- The Washington Times - Saturday, November 12, 2005

A museum exhibit of wartime letters — some dating back to the Civil War — is giving the public rare insight into soldiers, their loved ones, and what their lives were like during war.

The display at the Smithsonian’s National Postal Museum, at 2 Massachusetts Ave. NE, features 15 original letters written during the Civil War, World War I, World War II, the Korean War and the Vietnam War that were lost or discarded, then found.

“What we see from these letters, too, is not just the combat but the sacrifice that goes way beyond the battlefield — the father who cannot be there when his children are born, the people whose relationships were strained because of the distance,” said Andrew Carroll, founder of the Legacy Project, the organization that provided the letters.

Mr. Carroll is on 50-state tour promoting the book “Behind the Lines: Powerful and Revealing American and Foreign War Letters — and One Man’s Search to Find Them,” which he edited.

During a lecture and book signing at the museum yesterday, he said the letters ultimately have little to do with war and history.

“They’re about human nature, the emotions that every one of us can relate to — faith, resilience, fear, determination, hope, anger, joy,” said Mr. Carroll, who also edited the 2002 “War Letters,” a New York Times bestseller and the basis of a PBS documentary.

On Friday, the Legacy Project and the museum began the joint exhibit, which will remain on display for a year. The focus of the exhibit is the lost or abandoned letters that were discovered by strangers years or even decades later.

The seven-year-old volunteer organization seeks out and preserves wartime letters and e-mails. Since its inception, the organization has amassed about 75,000 letters from conflicts in U.S. history, some found in unlikely places.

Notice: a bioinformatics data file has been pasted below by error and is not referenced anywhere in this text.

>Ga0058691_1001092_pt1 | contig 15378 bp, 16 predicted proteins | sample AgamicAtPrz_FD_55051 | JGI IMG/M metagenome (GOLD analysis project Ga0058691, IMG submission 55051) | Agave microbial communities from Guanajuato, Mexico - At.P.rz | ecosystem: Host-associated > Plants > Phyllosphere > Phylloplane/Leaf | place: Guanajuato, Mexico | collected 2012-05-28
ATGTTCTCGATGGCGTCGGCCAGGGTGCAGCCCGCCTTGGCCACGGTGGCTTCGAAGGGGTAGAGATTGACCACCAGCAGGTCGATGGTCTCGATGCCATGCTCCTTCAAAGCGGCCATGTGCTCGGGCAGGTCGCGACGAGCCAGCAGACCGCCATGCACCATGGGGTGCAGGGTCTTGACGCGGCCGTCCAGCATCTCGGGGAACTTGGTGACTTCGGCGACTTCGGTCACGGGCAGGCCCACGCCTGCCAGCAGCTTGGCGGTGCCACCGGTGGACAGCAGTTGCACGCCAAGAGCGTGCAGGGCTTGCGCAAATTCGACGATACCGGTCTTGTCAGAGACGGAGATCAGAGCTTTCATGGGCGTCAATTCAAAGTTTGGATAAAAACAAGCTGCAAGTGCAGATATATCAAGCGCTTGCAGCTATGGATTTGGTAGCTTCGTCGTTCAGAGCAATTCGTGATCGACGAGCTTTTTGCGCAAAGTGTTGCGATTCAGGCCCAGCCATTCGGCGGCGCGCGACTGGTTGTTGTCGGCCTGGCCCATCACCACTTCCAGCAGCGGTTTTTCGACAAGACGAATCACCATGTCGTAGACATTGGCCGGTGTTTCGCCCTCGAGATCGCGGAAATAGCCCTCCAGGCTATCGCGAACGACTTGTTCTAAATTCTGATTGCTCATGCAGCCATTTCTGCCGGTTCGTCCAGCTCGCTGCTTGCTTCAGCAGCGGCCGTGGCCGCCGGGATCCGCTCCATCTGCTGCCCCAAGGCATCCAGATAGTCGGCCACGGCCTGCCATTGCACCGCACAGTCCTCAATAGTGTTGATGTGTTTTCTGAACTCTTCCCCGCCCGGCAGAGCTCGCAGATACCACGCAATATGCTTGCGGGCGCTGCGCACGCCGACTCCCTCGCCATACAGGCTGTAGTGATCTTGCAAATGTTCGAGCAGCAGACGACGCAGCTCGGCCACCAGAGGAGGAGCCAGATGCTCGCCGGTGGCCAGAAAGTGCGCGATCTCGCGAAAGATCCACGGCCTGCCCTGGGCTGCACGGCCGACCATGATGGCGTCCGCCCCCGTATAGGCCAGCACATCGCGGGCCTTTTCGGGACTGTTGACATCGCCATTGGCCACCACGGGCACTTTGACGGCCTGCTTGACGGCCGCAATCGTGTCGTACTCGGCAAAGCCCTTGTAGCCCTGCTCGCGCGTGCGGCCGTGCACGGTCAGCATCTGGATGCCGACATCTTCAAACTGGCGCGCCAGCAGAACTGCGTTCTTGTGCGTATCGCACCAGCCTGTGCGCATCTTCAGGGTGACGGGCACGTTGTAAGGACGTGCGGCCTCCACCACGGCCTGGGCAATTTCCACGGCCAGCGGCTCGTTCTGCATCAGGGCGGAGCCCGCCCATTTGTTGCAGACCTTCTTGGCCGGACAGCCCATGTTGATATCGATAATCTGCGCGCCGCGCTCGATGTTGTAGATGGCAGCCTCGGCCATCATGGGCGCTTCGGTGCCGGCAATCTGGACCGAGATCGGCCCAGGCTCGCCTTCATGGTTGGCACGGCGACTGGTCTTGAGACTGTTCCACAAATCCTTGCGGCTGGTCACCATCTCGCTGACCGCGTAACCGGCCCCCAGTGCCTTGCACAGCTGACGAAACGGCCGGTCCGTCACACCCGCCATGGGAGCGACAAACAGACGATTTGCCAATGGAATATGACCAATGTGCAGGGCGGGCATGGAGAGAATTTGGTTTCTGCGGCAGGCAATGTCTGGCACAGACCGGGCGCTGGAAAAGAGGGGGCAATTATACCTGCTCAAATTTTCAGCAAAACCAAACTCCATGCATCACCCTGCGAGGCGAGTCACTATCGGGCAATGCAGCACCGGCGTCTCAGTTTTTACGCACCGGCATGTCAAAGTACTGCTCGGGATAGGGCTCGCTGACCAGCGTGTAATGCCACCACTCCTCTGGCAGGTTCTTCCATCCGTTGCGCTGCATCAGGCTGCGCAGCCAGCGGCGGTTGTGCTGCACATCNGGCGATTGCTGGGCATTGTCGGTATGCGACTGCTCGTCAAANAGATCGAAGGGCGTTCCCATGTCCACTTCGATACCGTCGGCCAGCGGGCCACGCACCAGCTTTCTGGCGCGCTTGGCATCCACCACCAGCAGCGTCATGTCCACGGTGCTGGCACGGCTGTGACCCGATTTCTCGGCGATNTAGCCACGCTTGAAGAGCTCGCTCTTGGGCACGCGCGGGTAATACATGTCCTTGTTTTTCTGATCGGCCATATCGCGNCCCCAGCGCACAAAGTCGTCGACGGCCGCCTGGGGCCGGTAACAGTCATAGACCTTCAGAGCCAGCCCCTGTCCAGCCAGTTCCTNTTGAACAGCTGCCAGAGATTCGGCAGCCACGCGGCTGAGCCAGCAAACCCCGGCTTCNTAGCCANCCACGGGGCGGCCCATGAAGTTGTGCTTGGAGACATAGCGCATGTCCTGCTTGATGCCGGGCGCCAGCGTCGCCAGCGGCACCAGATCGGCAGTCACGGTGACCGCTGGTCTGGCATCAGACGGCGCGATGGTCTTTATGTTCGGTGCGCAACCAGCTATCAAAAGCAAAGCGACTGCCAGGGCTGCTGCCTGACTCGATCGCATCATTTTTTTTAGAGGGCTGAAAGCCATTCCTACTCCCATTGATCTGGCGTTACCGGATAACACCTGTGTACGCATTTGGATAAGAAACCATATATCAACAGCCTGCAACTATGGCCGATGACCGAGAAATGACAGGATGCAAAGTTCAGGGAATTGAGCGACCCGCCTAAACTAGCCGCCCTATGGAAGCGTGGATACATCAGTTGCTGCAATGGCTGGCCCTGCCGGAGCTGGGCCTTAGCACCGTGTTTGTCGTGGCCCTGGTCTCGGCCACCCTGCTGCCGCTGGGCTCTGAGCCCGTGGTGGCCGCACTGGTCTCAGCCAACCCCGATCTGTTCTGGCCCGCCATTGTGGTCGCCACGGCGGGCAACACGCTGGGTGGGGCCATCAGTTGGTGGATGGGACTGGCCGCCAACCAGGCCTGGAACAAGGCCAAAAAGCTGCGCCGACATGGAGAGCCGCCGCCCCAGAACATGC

The letters were discovered in old barns, houses being rebuilt for new residents, garbage bins, flea markets and estate sales.

One letter, from a World War II medic on bedside duty with Japan’s Prime Minister Hideki Tojo after his suicide attempt, was bought at a yard sale for less than $1.

Another letter from a soldier in the Korean War was found discarded decades later in a trash can at a bank in Chicago. In the two-page letter, dated February 1951, “Paul” vividly describes a brush with death.

“Just a line to let you know I have been wounded and am in the hospital in Japan,” he wrote. “I was shot [by] a single sniper bullet. … I am thankful to be alive.”

Lynn Heidelbaugh, the curator of the exhibit, calls the letters “universal stories.”

“We hope this exhibit raises awareness that extraordinary history is being discarded on a regular basis and encourages people to take an interest in preserving their own letters and documents,” she said.

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